BPI Certification

Earn QCI Certification After Meeting These Prerequisites

A New Home Energy Certification is here. This is what you need to know about it.

Earn QCI Certification After Meeting These Prerequisites

One of the newest home energy certifications to surface is the Quality Control Inspector, and in this post, we’re going to discuss the education and work experience you’ll need to earn QCI Certification.

This designation was developed by the U.S. Department of Energy with the intention of developing a highly skilled workforce in the residential energy upgrade industry. What’s exciting about this credential is that it presents an opportunity for renovation and growth in a way that’s never been seen before.

Everblue is an approved BPI Test Center for HEP Quality Control Inspector TrainingBasically, the DOE has put together a plan for how home energy upgrade work should be done and will reward Weatherization Assistance Programs who follow the guidelines with federal money to complete the retrofit work. It is required that a certified Quality Control Inspector participate. This is a great opportunity to earn a marketable certification and get repeat work!

To be eligible to take the written and field exams for the BPI Quality Control Inspector Certification, you must achieve a minimum of 40 points from any combination of the following activities…

Industry Experience Specific to Being an Inspector
Examples may include site visits, inspections, and diagnostics. There are a maximum of 20 points available for this activity. An inspector with 1,000 hours of experience may qualify for 10 points using this data point alone.

Industry Experience as a Crew Leader or Energy Auditor
To count this activity, you must have had a minimum of 2,000 hours in either role. An individual completing a regular 40-hour workweek would achieve this milestone in 50 weeks (two weeks short of a year), so while this number looks high, it is definitely achievable! A crew leader can earn 5 points, while an energy auditor can earn 10 points for 15 audits. Since there is a greater reward for energy auditors, they must show proof of the 15 completed audits.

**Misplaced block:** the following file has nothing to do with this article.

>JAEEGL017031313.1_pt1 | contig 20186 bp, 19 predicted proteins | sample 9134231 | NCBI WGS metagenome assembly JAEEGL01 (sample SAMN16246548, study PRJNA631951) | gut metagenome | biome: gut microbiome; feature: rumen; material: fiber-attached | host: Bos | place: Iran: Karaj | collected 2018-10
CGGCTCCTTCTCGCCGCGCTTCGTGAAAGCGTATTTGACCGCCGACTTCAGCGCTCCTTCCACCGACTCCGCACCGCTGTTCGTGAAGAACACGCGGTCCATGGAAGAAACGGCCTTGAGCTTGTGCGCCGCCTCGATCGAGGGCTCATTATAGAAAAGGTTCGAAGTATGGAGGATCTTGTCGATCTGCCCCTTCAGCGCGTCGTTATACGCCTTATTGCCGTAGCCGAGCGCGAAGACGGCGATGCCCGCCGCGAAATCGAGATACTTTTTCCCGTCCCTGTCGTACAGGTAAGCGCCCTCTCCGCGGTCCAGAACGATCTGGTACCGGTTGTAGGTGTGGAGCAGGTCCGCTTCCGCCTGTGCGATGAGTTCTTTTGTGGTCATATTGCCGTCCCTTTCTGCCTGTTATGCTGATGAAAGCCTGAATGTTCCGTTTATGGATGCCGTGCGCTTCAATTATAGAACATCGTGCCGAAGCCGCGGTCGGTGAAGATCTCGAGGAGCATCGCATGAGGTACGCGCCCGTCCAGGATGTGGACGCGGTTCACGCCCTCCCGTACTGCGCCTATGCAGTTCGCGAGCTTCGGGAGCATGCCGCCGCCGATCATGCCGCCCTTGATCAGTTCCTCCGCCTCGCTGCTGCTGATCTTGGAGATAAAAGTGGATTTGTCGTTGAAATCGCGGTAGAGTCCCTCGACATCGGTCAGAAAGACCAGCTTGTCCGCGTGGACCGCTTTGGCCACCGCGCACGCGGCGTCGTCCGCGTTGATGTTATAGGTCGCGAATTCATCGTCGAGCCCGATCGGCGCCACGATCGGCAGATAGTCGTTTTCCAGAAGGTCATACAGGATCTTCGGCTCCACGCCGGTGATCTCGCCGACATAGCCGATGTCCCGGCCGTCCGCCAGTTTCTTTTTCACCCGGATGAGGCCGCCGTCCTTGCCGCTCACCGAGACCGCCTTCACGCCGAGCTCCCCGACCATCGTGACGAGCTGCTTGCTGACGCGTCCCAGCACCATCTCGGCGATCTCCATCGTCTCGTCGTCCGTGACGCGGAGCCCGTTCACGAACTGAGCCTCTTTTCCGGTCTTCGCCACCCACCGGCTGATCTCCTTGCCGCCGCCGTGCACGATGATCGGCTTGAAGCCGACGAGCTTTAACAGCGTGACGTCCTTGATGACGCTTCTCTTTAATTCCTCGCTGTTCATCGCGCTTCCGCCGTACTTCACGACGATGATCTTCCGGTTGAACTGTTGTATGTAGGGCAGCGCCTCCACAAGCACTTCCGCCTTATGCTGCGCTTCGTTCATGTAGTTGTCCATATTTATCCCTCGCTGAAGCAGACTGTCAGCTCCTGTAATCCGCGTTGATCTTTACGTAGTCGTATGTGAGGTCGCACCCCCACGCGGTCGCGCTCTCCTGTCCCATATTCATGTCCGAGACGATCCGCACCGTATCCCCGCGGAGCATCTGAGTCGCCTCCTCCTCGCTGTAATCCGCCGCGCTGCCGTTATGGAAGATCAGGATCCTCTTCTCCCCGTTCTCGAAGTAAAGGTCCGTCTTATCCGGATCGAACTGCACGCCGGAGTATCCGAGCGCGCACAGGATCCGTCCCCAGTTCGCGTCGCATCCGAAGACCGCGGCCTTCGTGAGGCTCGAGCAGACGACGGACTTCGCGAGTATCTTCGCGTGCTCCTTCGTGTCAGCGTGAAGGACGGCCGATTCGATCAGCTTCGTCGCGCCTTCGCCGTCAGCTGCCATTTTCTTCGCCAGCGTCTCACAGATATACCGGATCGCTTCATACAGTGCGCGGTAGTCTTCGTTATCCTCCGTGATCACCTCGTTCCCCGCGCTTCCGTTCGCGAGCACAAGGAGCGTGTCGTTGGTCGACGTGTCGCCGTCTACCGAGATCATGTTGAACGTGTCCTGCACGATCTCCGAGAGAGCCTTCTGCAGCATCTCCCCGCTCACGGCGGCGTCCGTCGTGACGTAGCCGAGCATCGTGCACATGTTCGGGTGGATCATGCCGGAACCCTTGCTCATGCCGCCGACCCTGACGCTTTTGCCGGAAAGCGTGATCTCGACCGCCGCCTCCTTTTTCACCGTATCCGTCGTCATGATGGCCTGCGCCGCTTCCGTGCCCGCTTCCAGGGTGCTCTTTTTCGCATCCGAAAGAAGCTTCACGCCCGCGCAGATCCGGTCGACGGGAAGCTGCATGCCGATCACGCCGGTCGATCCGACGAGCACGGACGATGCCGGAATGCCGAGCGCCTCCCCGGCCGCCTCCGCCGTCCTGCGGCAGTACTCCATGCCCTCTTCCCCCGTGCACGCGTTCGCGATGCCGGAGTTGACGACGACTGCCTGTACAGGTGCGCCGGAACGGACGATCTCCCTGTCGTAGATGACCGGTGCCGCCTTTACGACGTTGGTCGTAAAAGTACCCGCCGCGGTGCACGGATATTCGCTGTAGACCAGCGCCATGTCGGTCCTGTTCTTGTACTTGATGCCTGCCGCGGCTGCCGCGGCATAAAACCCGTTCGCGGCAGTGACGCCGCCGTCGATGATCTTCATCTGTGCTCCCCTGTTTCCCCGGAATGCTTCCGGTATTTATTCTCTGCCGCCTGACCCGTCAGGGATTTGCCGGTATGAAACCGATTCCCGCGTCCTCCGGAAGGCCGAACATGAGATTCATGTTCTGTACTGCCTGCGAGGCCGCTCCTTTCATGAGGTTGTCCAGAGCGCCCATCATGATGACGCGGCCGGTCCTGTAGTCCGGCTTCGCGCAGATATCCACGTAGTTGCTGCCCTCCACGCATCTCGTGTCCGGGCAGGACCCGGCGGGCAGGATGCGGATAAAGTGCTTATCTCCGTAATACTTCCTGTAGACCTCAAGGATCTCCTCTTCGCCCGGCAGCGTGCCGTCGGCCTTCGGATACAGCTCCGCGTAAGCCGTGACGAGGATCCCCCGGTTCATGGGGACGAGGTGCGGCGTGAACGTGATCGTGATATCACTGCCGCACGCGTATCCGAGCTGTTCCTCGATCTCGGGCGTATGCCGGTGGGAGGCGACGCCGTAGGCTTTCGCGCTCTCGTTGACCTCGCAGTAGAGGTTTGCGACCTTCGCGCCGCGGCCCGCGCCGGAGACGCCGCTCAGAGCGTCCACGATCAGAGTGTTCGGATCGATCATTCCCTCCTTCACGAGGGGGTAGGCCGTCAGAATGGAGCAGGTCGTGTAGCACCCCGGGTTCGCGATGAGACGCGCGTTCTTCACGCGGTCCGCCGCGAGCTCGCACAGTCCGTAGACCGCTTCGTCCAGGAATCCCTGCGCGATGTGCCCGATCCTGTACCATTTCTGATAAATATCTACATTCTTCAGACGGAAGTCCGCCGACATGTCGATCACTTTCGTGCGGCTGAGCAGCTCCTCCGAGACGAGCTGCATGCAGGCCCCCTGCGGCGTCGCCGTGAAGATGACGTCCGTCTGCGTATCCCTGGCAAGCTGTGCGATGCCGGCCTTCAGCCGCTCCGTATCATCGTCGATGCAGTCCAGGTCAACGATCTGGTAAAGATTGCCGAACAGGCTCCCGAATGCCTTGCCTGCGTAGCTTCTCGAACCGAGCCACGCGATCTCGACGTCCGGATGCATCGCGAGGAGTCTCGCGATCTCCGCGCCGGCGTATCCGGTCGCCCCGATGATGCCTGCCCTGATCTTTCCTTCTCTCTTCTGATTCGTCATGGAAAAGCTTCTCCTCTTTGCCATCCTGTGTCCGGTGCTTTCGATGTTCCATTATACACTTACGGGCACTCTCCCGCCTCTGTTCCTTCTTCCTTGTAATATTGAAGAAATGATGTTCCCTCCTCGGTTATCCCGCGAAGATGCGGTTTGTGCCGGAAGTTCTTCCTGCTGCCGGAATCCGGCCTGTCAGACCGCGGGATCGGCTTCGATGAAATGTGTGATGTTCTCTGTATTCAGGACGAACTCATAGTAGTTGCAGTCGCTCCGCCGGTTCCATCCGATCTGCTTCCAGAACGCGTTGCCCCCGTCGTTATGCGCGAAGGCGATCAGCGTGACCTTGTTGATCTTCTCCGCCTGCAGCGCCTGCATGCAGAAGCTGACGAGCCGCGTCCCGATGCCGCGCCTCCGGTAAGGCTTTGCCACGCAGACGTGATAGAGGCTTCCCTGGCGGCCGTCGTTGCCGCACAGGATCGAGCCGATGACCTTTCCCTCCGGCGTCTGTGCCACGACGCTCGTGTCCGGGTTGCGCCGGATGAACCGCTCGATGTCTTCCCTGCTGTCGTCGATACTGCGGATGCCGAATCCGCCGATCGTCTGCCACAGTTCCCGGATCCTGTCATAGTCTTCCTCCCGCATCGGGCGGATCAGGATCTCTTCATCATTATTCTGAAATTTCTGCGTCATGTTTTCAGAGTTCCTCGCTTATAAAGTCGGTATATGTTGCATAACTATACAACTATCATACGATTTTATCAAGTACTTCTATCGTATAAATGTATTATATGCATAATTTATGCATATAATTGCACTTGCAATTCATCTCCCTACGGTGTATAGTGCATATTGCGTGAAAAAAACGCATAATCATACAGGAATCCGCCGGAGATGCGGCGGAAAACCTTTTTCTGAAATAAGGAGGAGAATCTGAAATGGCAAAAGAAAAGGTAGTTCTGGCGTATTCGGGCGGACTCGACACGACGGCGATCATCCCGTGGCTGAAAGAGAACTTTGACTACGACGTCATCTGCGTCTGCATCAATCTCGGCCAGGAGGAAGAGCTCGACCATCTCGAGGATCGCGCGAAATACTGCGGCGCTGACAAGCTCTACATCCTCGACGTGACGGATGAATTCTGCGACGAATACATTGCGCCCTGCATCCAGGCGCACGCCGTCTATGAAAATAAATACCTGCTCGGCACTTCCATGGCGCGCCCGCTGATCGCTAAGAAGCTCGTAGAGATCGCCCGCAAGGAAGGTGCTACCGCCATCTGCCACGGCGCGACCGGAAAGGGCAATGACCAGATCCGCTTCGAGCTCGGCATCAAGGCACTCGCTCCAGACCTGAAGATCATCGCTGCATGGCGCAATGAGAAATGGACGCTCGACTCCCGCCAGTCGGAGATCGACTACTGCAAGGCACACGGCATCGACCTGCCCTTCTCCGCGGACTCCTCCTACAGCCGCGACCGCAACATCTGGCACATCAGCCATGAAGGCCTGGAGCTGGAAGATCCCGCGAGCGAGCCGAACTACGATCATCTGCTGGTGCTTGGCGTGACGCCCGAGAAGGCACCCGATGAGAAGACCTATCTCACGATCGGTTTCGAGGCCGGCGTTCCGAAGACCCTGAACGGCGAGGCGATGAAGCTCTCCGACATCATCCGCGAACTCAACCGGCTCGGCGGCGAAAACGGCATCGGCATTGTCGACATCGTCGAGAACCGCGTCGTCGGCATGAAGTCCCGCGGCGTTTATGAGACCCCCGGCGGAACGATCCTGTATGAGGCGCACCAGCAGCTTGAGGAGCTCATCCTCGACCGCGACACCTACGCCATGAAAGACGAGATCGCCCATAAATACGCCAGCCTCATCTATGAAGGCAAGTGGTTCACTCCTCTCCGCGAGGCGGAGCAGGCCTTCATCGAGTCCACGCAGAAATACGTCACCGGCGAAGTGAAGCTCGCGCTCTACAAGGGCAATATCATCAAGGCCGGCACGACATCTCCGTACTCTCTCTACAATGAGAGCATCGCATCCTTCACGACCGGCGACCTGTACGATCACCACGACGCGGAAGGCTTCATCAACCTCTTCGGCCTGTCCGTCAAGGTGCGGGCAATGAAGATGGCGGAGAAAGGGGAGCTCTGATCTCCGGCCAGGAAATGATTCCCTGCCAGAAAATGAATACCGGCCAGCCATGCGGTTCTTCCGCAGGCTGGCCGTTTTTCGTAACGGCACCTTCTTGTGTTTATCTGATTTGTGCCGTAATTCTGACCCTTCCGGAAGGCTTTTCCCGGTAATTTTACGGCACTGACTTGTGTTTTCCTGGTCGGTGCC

Building Experience
You can achieve points in this activity if you’ve worked in areas like framing, roofing, drywall, or siding. There are a maximum of 10 points. A building professional with 1,000 hours of experience may qualify for 5 points using this data point alone. This could be pretty easily achieved if you had a 7-month contract job or a temporary job in the summer months.

Training from an Industry-Specific Training Center
One of the most effective ways to become qualified for QCI Certification is to participate in training that focuses on the job task analysis. This way, you’re learning exactly what you need to know to pass the written and field exams for the certification. A training course will give you 5 points for every 40 hours, with a maximum of 10 points.

Industry Certifications (RESNET, BPI, NATE, EPA)
Because of the similarity in work, RESNET and BPI certifications are a great way to become qualified for Quality Control Inspector. A RESNET HERS Rater is basically an energy auditor, as is a BPI Building Analyst. If you’re more interested in weatherization, you could pursue the BPI Whole House Air Leakage Control Installer Certification, which speaks specifically to that line of work. Each certification you have counts for 5 points, though there is a maximum of 10 points for this activity.

Now you’re ready to earn the QCI Certification! As you can see, you’re going to need experience from each of the categories, and that’s not a bad thing. With this level of experience under your belt, you’ll be positioning yourself as a highly employable and effective home energy practitioner. You’ll also be able to take advantage of federal dollars allocated to this work! Learn more by visiting our QCI training page.

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About Lesley Baulding

Lesley has been passionately advocating for and working with green building and renewable energy since 2009. She has experience with LEED certification, home energy auditing, blower door testing, solar energy, and more. She holds many certifications, including LEED Green Associate and NABCEP Certification. Her work has won numerous awards over the past decade.